Paul Verhoeven has proved himself to be the poor man's Brian De Palma, the latter who, at least, knows how to pull off the crazy plot twists and intrigues without coming off laughably absurd, until recently in the last two decades, when De Palma simply went off the deep end, not unlike Lars von Trier in the last decade.
"Elle" is simply "Basic Instinct" in reverse, and still as ludicrous as that infamous 1992 erotic thriller with plot holes and equally absurd demand for suspension of disbelief that infers puerile male chauvinist fantasy.
This said, Isabelle Huppert is, as I reiterate, the bravest actress. I doubt that she will an Oscar for Best Actress (she had won Golden Globe Best Actress award last month), simply because the Academy members, in particular elderly and perhaps more prudish, will be so offended and outraged by the risqué content and absurd plotting in "Elle" that they walk out in droves midway or turn off DVD to eject in palpable anger, given that this movie is one of the most provocative ever made to date.
That this movie made me cringe with horror -- and The Piano Teacher barely made me wince, being hypnotized by the great and magnificent Isabelle Huppert's performance -- especially with grotesque sexual content (not just rape acts but also involving other elements that are just as morally offensive) is quite an accomplishment.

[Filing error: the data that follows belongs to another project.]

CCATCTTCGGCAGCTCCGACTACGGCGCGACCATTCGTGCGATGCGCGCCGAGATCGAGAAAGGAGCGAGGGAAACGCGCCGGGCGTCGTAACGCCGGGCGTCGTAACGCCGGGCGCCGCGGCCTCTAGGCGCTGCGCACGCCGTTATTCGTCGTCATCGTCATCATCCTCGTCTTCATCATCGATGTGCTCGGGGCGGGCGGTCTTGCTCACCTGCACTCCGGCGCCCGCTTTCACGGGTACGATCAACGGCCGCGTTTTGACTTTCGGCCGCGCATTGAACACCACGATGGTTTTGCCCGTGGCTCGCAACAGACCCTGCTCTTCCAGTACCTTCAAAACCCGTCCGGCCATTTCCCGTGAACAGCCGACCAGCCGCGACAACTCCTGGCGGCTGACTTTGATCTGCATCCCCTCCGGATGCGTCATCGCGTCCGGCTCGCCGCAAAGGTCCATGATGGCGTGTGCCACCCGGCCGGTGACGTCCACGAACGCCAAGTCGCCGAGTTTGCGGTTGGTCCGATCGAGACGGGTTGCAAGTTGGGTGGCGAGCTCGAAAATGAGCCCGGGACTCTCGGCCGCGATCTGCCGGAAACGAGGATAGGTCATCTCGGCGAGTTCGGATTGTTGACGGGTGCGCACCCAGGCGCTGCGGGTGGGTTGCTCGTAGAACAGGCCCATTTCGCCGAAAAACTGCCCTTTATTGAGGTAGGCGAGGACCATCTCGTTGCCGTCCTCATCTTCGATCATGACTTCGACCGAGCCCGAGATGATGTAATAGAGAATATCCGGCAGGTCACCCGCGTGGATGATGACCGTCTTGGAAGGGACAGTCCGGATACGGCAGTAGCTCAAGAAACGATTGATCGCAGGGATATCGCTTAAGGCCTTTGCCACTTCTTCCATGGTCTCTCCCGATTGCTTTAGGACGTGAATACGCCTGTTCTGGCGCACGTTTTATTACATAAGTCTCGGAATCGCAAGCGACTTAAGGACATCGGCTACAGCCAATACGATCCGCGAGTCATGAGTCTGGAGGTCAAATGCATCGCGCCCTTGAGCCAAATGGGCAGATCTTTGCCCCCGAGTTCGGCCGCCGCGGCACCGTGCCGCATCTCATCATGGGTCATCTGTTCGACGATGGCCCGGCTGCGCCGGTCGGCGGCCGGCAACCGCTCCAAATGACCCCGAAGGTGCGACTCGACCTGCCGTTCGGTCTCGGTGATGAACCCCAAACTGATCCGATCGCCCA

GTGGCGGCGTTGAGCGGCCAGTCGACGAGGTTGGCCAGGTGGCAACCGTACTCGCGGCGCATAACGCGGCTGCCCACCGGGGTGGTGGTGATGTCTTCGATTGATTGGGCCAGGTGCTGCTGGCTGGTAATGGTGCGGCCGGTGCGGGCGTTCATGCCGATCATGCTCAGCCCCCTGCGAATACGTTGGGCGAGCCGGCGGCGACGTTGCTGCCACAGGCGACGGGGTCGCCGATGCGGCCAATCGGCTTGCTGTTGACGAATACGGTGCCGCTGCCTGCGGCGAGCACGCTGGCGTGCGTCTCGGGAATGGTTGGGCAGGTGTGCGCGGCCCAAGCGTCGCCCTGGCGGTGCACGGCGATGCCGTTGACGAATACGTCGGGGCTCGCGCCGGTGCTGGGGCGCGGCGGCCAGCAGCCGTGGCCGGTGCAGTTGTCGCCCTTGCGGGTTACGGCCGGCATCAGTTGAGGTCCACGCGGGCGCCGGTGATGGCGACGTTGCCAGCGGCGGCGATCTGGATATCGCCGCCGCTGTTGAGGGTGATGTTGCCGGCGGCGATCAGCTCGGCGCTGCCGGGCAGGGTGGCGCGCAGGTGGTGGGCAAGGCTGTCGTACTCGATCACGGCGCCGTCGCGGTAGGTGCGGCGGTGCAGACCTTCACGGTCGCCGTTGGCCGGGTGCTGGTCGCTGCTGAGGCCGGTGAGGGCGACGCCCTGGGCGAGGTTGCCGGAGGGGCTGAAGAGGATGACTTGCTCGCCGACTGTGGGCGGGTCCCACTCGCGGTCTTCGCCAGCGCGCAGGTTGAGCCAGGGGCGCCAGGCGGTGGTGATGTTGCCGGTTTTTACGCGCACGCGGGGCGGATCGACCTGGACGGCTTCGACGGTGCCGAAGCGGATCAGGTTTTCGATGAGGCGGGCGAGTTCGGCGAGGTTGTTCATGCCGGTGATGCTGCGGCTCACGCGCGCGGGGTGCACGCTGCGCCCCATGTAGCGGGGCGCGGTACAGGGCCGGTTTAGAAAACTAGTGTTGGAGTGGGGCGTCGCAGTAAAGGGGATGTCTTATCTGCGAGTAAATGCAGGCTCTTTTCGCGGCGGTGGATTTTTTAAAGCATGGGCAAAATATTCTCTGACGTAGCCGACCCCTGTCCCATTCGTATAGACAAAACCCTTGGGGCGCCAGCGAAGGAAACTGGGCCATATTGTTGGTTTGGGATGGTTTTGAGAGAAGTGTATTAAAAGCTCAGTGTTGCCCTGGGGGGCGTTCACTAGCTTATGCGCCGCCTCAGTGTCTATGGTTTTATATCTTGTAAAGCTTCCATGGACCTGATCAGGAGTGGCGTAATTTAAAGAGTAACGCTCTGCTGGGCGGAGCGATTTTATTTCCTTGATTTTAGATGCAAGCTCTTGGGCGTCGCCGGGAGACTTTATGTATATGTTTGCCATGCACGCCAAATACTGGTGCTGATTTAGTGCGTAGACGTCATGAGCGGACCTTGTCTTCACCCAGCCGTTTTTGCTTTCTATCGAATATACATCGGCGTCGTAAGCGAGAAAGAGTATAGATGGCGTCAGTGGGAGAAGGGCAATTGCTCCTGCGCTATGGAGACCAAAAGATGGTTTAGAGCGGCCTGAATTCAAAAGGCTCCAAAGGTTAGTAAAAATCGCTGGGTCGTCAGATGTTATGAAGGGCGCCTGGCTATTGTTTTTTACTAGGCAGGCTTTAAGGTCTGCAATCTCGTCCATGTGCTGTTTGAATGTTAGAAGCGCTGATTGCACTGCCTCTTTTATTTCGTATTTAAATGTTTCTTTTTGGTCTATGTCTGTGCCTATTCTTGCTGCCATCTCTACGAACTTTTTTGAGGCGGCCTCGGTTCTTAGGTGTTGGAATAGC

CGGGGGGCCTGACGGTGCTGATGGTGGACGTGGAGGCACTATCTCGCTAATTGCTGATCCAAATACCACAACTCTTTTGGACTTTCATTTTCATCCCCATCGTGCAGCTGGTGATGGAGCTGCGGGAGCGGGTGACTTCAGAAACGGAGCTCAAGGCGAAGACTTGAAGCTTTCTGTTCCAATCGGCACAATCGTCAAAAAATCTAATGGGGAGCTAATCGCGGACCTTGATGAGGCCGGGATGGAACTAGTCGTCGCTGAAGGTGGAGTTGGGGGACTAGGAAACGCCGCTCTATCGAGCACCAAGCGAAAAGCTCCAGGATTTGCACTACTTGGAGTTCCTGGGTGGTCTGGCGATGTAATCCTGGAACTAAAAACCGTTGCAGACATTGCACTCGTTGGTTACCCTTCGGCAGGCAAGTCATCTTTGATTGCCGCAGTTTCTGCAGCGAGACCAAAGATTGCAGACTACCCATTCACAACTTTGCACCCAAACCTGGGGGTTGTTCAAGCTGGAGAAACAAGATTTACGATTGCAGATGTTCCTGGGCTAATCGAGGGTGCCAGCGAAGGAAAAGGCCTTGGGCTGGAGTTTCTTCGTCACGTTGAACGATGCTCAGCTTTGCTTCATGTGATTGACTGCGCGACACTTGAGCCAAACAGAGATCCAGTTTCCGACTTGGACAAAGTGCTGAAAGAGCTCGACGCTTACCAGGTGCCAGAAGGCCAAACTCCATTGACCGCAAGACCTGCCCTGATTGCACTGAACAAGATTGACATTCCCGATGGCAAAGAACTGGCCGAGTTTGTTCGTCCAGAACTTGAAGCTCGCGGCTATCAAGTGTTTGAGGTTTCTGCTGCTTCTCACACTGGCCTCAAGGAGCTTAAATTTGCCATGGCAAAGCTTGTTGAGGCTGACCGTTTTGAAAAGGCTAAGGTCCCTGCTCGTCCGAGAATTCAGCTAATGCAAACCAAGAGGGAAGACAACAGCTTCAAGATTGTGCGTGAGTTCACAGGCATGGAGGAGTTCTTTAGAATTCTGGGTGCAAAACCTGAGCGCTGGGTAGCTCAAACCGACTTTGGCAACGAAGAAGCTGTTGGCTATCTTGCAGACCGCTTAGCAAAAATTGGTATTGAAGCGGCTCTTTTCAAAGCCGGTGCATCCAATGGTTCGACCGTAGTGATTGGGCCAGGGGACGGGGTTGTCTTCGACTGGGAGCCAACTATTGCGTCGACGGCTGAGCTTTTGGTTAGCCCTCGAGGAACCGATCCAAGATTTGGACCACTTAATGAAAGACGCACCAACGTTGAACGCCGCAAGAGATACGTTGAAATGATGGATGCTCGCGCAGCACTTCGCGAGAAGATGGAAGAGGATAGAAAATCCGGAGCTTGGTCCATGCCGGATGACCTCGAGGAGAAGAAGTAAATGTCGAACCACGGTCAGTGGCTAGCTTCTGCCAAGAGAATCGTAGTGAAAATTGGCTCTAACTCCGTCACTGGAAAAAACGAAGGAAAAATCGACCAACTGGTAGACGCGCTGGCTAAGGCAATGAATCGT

And I braved through Gaspar Noe's brutal and nasty films (I have not seen Nicolas Refn's films, especially "Only God Forgives" and "Neon Demon" that are said to have prompted walkouts).
Ergo, "Elle" certainly takes the cake as the most edgy movie released in recent memory, outside the typically pretentious and over-edgy film festivals like Sundance, Telluride, Cannes and Toronto.
Paul Verhoeven should be rightly called a hack, because he could not cease to direct the latest films laden with inane plots and perfectly ludicrous premises, as if he dares the audience to suspend disbelief by forcing us to leave the brain at the door, to be insulted and mocked for daring to question the parallel world of ruthless reality and plausible fiction.
Verhoeven apparently hates the audience enough to mock us, and "Elle" is not an exception that belies his utter cynicism toward humanity in terms of values or the lack thereof.
This "film" is borderline rubbish that thieved my ten dollars -- I seldom go to the movies -- save for Isabelle Huppert's courageous and competent performance, that no sane film actress in Hollywood and London will agree to by taking on the lead role that is perverse, dreadful and exploitative.
I will be genuinely shocked if Ms. Huppert wins the Oscar for Best Actress, defying the odds given that "Elle" is the most infuriatingly ridiculous and deliberately provocative movie in recent years.
* 1/2 out of four